Monday, February 15, 2010

Article from the FTE News Magazine for State Employees (published with permission)

ECY engineer logs 5,050 miles commuted by bicycle
(OK, if this guy can do this year round in Spokane's climate...)

Photo by Jani Gilbert, Comm. Mgr
Ecology, Eastern Region

Kim Sherwood doesn’t have to worry about making exercise resolutions for 2010. He had already sweated enough in 2009 to last a lifetime. Before the New Year rolled in, Kim had logged 5,050 miles in 12 months of bicycle-commuting to his job as Water Quality Permit Manager at Ecology’s Eastern Region Office (ERO).
Such a feat takes patience, time, and determination, plus a passion for bicycling—qualities Kim has cultivated over the past 20-odd years of working for Ecology.
Kim began bicycle commuting in 1986, when he worked at the Central Region Office, in Yakima. Those early commutes weren’t so far, he said, but they got him into the bicycling habit, and it stuck. So when Kim relocated to ERO in Spokane, six years ago, it was second nature for him to plan out a bicycle commute route. The glitch: the office was 32 miles away.
Kim bit off the bicycle challenge in chunks. For awhile, he used combinations of car, bus and bicycle to make the commute. Over time, he added more bicycle miles until, in 2008, he found himself bicycling the entire route.
Kim’s morning begins at 3:00 a.m. to gear up for his two-plus-hour bike ride that takes him over country highways near the Idaho border, along the Spokane River Centennial Trail, and finally up the congested city streets of Spokane to the Ecology office north of the city center.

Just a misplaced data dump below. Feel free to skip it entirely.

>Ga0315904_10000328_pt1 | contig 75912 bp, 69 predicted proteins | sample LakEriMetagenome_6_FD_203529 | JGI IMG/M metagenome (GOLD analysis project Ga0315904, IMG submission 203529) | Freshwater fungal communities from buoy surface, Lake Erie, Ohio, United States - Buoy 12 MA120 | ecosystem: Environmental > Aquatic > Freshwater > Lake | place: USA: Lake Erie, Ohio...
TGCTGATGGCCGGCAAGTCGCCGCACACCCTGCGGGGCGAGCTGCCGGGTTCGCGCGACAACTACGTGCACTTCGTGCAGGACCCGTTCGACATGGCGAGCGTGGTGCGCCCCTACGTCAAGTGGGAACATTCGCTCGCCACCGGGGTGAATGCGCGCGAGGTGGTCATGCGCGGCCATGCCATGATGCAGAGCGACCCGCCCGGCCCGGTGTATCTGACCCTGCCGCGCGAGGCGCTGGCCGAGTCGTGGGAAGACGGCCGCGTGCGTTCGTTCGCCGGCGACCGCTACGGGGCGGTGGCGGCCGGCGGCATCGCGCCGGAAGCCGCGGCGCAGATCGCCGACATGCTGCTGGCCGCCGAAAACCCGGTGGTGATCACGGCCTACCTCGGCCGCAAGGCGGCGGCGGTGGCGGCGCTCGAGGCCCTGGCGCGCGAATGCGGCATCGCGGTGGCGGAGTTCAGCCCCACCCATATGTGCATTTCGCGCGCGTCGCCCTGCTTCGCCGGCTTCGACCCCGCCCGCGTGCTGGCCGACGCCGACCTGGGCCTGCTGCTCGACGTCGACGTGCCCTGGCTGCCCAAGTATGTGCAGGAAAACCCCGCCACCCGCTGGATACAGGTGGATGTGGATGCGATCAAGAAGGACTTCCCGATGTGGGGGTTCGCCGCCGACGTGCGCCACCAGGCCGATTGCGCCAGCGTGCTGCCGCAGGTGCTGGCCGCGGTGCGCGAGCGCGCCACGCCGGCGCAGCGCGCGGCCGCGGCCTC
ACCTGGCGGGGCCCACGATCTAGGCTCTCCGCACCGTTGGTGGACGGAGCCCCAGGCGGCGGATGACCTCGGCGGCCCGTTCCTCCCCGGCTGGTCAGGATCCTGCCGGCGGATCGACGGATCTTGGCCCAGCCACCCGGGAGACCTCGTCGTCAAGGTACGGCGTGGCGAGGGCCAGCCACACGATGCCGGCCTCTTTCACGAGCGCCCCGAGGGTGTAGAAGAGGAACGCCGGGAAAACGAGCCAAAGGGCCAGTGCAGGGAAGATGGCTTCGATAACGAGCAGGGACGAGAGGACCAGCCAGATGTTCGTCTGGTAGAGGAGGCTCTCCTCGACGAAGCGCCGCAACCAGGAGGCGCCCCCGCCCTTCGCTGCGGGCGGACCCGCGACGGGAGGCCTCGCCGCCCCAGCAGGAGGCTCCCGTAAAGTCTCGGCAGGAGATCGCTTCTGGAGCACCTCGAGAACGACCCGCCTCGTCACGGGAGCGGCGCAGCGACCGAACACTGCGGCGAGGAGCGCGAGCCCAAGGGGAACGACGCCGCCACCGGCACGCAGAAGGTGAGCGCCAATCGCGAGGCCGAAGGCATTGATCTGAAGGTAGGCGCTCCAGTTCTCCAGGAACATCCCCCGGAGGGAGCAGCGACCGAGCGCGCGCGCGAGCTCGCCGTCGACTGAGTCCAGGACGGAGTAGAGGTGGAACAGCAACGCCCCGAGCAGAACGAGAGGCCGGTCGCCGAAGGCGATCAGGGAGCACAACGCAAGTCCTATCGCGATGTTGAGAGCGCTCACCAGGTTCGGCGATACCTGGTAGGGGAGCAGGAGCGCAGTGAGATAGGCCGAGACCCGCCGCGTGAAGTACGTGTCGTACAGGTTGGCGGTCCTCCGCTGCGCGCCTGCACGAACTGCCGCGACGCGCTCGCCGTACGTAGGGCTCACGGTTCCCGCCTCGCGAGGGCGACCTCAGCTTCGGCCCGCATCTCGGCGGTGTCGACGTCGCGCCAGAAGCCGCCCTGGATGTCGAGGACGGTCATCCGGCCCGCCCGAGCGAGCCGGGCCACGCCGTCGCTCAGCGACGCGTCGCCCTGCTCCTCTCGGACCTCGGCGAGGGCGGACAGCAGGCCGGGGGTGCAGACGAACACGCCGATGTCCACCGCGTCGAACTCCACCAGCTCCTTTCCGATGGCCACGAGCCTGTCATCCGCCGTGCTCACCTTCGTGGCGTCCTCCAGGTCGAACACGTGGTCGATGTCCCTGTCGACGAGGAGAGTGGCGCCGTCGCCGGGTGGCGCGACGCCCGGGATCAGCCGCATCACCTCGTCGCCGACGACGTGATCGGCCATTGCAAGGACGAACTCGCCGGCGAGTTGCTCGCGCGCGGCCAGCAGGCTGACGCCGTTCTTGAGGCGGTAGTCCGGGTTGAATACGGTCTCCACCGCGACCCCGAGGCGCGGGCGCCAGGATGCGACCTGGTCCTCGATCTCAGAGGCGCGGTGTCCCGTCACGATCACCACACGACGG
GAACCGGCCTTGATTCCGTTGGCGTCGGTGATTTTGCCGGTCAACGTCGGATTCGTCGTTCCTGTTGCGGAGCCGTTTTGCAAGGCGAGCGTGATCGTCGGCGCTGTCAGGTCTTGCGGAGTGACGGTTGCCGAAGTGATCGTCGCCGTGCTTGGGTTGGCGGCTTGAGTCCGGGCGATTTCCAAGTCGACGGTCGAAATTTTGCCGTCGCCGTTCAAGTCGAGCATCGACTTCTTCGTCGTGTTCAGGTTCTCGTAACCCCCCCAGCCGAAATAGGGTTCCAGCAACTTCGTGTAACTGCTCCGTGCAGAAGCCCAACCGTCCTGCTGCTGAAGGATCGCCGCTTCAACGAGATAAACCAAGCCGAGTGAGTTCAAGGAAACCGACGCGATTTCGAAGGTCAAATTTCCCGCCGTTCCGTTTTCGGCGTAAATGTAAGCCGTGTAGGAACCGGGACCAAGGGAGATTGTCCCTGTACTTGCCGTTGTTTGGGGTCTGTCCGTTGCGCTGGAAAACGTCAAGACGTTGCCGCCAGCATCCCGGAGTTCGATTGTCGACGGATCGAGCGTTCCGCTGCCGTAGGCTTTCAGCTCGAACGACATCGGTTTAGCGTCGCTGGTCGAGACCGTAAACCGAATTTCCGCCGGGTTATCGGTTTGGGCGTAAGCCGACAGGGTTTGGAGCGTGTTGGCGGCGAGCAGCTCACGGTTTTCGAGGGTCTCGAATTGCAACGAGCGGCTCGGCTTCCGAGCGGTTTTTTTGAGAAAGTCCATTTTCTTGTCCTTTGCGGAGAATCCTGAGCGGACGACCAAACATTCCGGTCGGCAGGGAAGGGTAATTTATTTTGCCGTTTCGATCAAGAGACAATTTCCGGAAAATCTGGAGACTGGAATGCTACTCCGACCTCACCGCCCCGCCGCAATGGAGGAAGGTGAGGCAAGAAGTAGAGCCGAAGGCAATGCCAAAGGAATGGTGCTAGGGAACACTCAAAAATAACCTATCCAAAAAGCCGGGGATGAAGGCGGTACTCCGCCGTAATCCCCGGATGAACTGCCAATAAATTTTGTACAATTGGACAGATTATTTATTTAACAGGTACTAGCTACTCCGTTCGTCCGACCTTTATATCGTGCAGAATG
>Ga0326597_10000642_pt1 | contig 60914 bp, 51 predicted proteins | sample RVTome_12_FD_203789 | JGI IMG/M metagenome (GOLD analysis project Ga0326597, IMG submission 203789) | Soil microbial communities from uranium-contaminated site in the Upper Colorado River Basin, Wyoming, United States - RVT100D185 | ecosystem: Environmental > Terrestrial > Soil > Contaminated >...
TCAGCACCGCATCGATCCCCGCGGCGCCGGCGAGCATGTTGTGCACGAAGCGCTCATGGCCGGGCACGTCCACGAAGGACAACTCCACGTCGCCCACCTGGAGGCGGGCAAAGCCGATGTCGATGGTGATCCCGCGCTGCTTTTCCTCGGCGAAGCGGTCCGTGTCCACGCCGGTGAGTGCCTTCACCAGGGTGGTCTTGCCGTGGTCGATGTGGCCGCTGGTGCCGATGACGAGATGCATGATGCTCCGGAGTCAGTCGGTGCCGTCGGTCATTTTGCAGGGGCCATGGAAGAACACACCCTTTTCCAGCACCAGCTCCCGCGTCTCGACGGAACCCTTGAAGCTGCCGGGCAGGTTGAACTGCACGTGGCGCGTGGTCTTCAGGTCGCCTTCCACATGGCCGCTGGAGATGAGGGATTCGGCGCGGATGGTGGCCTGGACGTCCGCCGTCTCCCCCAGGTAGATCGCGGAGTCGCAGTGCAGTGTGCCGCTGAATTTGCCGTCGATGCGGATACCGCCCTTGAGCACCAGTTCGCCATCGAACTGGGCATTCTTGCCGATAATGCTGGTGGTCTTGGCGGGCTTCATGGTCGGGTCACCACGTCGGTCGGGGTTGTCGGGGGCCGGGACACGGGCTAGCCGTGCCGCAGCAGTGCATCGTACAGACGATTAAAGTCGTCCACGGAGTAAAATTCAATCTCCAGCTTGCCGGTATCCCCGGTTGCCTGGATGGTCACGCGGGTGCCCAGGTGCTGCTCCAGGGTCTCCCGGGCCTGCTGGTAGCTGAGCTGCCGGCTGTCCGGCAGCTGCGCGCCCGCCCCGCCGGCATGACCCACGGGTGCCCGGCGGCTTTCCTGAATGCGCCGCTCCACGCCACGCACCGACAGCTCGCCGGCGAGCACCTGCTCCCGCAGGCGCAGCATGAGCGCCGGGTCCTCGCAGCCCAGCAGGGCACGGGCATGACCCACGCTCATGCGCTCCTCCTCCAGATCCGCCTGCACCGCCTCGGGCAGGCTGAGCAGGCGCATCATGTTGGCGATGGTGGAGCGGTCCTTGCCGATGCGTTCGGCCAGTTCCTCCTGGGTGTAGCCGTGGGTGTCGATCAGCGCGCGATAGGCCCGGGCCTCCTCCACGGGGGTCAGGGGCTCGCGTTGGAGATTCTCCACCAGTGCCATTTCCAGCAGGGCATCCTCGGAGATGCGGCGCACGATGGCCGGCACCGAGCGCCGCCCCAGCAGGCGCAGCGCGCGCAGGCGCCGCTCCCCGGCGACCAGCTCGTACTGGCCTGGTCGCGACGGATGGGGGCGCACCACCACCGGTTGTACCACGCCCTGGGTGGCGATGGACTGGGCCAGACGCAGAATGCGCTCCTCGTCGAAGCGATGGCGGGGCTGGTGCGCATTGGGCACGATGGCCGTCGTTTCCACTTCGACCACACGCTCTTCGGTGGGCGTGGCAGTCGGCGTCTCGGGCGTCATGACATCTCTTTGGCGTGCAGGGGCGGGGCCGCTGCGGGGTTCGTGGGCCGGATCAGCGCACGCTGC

Kim’s bicycle, a little-known make that he bought years ago in Yakima, weighs 28 pounds and bears the scars of many years and many miles. The bike sports a relatively narrow front tire, and a fatter mountain bike tire behind. “It’s not as fast as a road bike,” says Kim, “but I don’t get so many flat tires either.”
Inclement weather doesn’t keep Kim off his bicycle. When the storms move in, Kim tops his bicycling shorts with sweats and turtle-neck layers for warmth. He covers it all with a large, white plastic bag converted to a poncho, belted snugly in place by a fluorescent safety harness studded with flashing lights. He wears a tight-fitting polypropylene hood to keep his head, ears and neck warm underneath his bicycle helmet.
There’s no doubt that Kim is noticeable when he’s on his bicycle. He wants it that way so that motorists will be sure to see him when he’s cycling in the dark. Kim is so visible, in fact, that a Washington state trooper recently pulled alongside at a stoplight to tell Kim he wished all bicyclists would show up so well in the dark.Kim can cite many reasons for dedicating himself to bicycle commuting, including the fact that he saved more than $2,000 by leaving his car in the garage. But, for Kim, the most important reason is that, by his calculations, he has kept at least 10 barrels of crude oil in the ground. “That’s my return to my cousins—including my non-human cousins—that I reduce my footprint so other life can share the planet.”